Conservative MPs are having a bit of a disagreement about the benefits of Brexit. In comments to the Telegraph, health minister Stephen Barclay has suggested [paywall] that medical students could qualify as doctors more quickly after Brexit. He said [paywall]:
At the moment you don’t qualify as a doctor when you leave medical school – you have to do a further year and that brings with it some additional costs.
Currently, medical students aren’t registered as doctors until they’ve practised for a year after medical school. An independent review in 2013 suggested [pdf, p32] that medical students should be registered once they complete medical school. The British Medical Association (BMA), however, was not happy with the idea, saying in a response to the review:
The BMA is not convinced it is possible to produce doctors who are fit to practise under these conditions.
Leave.EU likes the idea
The recommendation to move the point of registration was made in 2013, long before the EU referendum was announced. However, that did not prevent Leave.EU from claiming that shortening medical training was another benefit of Brexit:
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EU regulations currently prevent doctors from qualifying before five years of training. Just one of countless examples of EU "market building" that do nothing of the sort, instead causing disruption and impairing UK policymakers.https://t.co/26gYwjXnUW
— Leave.EU (@LeaveEUOfficial) August 3, 2018
And Conservative MP Andrea Jenkyns was also quick to jump on the bandwagon:
Doctors could qualify more quickly after Brexit to solve staff shortages, minister says https://t.co/sDySMkGYMU
— Andrea Jenkyns MP #StandUp4Brexit (@andreajenkyns) August 2, 2018
“Very very silly straws”
Twitter was not impressed by Jenkyns, though:
Unbelievable. You're actually cheering the idea of dumbing down doctors and reducing patient safety as if it's a good thing, simply because you're so locked into your "everything Brexit is great" ideological tunnel.
Pathetic and terrifying at the same time.
— Another Angry Voice (@Angry_Voice) August 3, 2018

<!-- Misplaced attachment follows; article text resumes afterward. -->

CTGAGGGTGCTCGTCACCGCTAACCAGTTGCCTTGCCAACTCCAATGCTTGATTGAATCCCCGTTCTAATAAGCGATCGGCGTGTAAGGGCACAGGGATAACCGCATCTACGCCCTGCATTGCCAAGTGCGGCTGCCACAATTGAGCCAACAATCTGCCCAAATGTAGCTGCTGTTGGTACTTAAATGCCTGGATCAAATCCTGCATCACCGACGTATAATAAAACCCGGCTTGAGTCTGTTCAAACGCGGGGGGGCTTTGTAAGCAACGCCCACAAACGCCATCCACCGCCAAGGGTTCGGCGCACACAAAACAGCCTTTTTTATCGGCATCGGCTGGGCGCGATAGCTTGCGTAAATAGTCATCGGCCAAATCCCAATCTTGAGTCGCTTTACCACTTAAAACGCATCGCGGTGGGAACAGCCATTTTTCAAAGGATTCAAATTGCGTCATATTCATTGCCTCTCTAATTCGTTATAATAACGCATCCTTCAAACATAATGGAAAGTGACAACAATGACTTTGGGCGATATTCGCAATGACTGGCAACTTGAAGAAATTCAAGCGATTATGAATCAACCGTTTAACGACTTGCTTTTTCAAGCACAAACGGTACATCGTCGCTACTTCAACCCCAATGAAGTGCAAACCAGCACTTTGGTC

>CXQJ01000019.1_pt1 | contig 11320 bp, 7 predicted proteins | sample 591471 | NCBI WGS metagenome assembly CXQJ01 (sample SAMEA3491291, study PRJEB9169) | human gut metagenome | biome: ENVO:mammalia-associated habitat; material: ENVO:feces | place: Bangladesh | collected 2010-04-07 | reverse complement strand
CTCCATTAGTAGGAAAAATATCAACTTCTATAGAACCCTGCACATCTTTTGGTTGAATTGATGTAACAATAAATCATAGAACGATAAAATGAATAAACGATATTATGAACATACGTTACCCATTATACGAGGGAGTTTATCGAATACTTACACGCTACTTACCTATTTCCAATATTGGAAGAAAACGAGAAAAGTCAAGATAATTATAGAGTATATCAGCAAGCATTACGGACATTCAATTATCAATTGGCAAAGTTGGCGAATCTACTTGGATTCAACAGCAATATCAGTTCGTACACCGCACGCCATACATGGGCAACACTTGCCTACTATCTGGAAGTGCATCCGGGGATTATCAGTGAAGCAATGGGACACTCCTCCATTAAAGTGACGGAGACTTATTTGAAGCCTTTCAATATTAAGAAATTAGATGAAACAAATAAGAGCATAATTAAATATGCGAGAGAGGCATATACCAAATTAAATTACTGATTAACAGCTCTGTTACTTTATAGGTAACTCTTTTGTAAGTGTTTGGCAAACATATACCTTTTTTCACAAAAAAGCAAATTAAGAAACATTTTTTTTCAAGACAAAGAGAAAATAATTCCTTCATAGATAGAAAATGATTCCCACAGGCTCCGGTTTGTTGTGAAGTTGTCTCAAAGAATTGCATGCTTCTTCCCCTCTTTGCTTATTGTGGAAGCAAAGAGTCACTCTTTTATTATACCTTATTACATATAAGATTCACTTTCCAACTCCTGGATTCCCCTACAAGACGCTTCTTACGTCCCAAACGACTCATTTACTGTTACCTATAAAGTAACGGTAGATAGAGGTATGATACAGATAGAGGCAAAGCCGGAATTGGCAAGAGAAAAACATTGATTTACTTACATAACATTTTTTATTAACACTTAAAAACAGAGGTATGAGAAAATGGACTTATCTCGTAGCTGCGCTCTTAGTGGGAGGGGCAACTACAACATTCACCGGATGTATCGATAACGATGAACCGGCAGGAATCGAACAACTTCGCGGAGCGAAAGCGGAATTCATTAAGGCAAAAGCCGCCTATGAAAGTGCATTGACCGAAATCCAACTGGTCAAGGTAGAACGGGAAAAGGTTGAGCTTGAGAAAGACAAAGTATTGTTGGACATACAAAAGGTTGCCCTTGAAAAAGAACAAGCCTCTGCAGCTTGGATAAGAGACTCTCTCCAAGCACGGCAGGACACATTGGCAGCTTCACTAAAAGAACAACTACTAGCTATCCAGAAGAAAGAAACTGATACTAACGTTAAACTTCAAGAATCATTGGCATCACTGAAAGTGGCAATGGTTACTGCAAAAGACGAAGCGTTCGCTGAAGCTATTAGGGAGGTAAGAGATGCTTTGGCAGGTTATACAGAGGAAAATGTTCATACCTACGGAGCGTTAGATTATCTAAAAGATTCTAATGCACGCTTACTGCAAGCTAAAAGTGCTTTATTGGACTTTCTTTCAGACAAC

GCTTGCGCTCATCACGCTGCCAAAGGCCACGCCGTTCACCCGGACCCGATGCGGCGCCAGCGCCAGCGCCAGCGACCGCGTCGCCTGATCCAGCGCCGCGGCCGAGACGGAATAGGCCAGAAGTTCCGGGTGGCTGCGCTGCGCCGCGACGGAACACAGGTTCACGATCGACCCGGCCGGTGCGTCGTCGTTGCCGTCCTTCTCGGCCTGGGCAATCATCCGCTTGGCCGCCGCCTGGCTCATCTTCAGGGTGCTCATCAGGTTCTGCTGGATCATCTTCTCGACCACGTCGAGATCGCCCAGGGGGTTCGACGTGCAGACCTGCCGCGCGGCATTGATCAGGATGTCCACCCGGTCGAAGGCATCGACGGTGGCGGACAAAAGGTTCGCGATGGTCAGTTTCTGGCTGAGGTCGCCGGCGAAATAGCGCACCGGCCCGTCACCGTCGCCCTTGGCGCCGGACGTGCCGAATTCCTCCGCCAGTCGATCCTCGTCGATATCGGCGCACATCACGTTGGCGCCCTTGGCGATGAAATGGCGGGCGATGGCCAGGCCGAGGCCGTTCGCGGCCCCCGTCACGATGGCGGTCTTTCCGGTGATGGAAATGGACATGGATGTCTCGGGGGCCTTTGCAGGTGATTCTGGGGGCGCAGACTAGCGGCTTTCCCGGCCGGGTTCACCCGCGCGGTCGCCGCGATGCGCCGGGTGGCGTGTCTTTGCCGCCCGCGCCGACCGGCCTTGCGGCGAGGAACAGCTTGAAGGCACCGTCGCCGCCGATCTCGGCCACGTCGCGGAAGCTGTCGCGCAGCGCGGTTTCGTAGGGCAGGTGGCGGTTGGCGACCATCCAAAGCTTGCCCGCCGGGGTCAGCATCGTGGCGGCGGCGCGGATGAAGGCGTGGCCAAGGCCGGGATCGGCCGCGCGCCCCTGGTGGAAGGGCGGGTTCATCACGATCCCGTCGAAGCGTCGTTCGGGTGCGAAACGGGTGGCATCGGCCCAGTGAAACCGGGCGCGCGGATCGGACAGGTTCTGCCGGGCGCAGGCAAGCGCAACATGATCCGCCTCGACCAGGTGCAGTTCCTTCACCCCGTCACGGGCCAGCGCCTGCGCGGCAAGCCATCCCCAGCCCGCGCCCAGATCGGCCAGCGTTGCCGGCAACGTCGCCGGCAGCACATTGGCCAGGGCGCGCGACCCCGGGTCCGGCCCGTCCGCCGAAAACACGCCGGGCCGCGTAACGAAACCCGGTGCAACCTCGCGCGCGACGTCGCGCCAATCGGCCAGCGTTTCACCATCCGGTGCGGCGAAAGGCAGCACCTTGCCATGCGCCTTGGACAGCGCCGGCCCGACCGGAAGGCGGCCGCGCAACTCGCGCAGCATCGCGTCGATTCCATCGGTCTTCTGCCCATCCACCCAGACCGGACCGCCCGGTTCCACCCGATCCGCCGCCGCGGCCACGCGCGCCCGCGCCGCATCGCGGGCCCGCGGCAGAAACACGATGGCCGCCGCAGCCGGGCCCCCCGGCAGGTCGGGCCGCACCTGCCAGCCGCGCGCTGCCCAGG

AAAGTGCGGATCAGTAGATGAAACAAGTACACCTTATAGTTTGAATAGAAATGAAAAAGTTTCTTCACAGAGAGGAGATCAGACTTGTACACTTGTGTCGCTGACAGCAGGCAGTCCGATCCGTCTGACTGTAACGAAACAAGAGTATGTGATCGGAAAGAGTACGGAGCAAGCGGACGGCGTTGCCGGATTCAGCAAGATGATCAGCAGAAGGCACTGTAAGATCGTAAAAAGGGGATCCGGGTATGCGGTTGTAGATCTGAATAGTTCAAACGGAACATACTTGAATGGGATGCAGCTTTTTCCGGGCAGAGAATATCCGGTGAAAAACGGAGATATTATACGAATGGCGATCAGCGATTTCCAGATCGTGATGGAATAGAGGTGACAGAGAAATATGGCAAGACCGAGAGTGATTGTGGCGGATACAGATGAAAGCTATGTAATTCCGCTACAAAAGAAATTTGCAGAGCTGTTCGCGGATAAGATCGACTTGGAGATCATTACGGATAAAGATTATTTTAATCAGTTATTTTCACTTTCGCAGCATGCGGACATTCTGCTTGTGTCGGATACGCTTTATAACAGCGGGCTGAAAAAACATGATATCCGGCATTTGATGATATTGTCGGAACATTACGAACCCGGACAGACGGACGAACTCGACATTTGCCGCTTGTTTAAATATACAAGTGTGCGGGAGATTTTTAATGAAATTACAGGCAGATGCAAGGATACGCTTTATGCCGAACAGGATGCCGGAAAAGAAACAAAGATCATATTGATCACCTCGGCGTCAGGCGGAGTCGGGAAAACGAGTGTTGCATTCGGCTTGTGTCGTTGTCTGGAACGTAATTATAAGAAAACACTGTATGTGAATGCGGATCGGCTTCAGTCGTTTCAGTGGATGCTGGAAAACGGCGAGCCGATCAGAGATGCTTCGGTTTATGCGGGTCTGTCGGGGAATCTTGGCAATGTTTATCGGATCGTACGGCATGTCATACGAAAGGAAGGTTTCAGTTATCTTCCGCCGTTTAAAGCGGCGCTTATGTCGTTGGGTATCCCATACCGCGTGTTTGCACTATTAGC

Well this makes perfect sense. Because we all know that a doctor emerges from medical school fully trained & ready for anything. Brain surgery? Cataract? Psychosis? Easy
The 14 years of training I'm receiving *after* graduation is just me dicking about! Brexit has opened my eyes
— Medlife Crisis (Rohin) (@MedCrisis) August 3, 2018
😂😂😂 Medicine was a 5 year training scheme (now 4yrs for post grads) before we joined the EU. Over that time medicine has become ever more complex – yet you want doctors trained more rapidly. Which bit should be omitted? The brain? No need of it post-brexit anyway. 🙄🙄🙄
— Simon Whittaker (@bluesaint72) August 3, 2018
I’m a doctor and I do not want Drs working with me who are half trained. Nor does anyone else. Graduate courses are already 4 yrs. you are clutching at very very silly straws.
— Rhodri Morgan-Smith (@DocRods) August 3, 2018
“This is rubbish”
And whilst Jenkyns was saying that it was “fantastic and great” to see Barclay explaining the benefits of Brexit to the NHS, another Conservative MP – and qualified doctor – debunked the idea that the EU was setting the rules on medical training:
This is rubbish, faster post-grad courses already exist for those who have relevant degrees. It’s not a #Brexit dividend to have worse training for doctors fgs. What planet are these straw clutchers on? https://t.co/UgtidVyztM
— Sarah Wollaston MP (@sarahwollaston) August 3, 2018
Nearly half of EU doctors considering leaving
There’s evidence that, if Brexit goes ahead, it will add to the crisis in NHS staffing. In 2017, a BMA survey of EU doctors working in the UK found that 45% were considering leaving following the Brexit vote, with a further 29% unsure. The reasons they gave for wanting to leave were the vote itself, negative attitudes towards EU workers, and uncertainty about future immigration rules.
Despite all the evidence, Stephen Barclay is suggesting [paywall] that Brexit could lead to “opportunities” for the NHS. One of those “opportunities” is supposedly reducing the length of medical training – even though that has nothing to do with the EU. He seems to be inventing EU regulations in order to try to reduce the massive damage which Brexit will cause to the NHS. Straw-clutching indeed.
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